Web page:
For the purpose of this discussion I will outline a broad description of OCD, but progress only onto the description of contamination OCD as the compulsions for this specific form of OCD will be outlined and analysed in an occupational context.

Smith et al (2012) outline that “Obsessive-compulsive disorder (OCD )is a debilitating disorder characterized by recurring distressing thoughts or images (obsessions), and behaviors intended to reduce distress,including repetitive overt or mental rituals (compulsions; American Psychiatric Association (APA), 2000) and avoidance. The relationship between obsessions and compulsions is such that obsessions evoke anxiety (or another state  of negative affect), and compulsions are enacted to ameliorate the aversive feeling.” (p. 54).

Now for contamination OCD, there are generally two elemental parts commonly referred to as ‘contamination obsessions’ and ‘decontamination compulsions’. There is a popular view that contamination OCD is isolated to fears of germs, dirt and viruses but this is quite a narrow view, for a far broader list of ‘contaminants’ are commonly associated.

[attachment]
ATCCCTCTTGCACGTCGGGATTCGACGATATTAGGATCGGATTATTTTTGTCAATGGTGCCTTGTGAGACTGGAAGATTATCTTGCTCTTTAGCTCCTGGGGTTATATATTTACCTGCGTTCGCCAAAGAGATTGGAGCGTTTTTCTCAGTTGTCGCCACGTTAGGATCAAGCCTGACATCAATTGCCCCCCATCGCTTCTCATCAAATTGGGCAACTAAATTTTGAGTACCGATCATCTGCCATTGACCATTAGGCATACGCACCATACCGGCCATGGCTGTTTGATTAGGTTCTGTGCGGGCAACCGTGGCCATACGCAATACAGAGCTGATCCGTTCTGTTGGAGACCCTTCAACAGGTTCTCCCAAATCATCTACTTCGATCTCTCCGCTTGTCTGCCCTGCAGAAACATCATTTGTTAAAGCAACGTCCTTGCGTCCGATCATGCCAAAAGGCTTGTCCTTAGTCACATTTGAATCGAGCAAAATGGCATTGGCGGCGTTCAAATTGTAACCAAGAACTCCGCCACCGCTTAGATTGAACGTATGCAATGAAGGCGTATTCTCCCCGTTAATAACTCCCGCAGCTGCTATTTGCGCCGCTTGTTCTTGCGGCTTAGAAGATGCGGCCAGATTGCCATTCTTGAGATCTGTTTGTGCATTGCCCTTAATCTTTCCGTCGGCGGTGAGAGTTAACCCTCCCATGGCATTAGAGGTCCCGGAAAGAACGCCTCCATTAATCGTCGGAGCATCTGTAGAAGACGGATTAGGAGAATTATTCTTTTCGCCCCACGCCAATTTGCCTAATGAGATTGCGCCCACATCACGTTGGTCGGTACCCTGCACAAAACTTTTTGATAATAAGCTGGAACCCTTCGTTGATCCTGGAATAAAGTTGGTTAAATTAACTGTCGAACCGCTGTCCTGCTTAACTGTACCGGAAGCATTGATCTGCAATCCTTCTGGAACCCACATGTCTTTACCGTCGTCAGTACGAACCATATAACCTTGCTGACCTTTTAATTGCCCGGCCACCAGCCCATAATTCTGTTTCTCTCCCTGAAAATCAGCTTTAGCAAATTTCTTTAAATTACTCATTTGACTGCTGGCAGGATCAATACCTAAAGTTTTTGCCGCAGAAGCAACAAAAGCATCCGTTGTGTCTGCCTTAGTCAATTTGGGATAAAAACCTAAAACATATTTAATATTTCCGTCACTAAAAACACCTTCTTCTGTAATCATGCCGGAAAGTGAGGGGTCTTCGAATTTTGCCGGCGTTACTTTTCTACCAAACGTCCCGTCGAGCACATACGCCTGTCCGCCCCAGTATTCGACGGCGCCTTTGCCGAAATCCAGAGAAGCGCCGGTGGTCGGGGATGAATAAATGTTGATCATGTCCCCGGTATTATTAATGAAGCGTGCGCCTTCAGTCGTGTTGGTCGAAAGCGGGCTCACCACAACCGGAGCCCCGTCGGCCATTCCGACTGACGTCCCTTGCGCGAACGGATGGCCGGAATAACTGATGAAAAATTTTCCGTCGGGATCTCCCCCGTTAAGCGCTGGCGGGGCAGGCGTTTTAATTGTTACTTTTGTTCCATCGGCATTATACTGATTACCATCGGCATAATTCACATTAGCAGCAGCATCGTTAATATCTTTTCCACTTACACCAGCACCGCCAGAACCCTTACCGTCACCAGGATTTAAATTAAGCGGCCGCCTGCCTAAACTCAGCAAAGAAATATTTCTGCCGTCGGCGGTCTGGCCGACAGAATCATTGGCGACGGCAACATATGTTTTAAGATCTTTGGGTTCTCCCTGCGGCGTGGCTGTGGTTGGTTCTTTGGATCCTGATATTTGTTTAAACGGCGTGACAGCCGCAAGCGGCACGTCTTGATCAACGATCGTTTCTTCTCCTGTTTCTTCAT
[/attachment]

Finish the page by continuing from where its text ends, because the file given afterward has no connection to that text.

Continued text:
Bodily excretions (urine, faeces, mucus, sweat, saliva etc…), blood, semen, rubbish, household chemicals, radioactivity, broken glass, sticky substances, people who appear unwell, dirty, or unclean looking, spoiled food, soap , lead, asbestos, pets, birds, dead animals, newspaper print. 

It is common for those who live with contamination OCD to hold irrational beliefs related their obsessions, such as how small amounts of a contaminant, for example a drop of blood, can ‘contaminate’ a large area, such as the entire person, a house, a car or even everything owned and come into contact with by the individual.  There are other forms of ‘contamination obsessions’, known to be ‘magical’ or those that one fears of contaminating others through a variety of methods or mediums. These can include: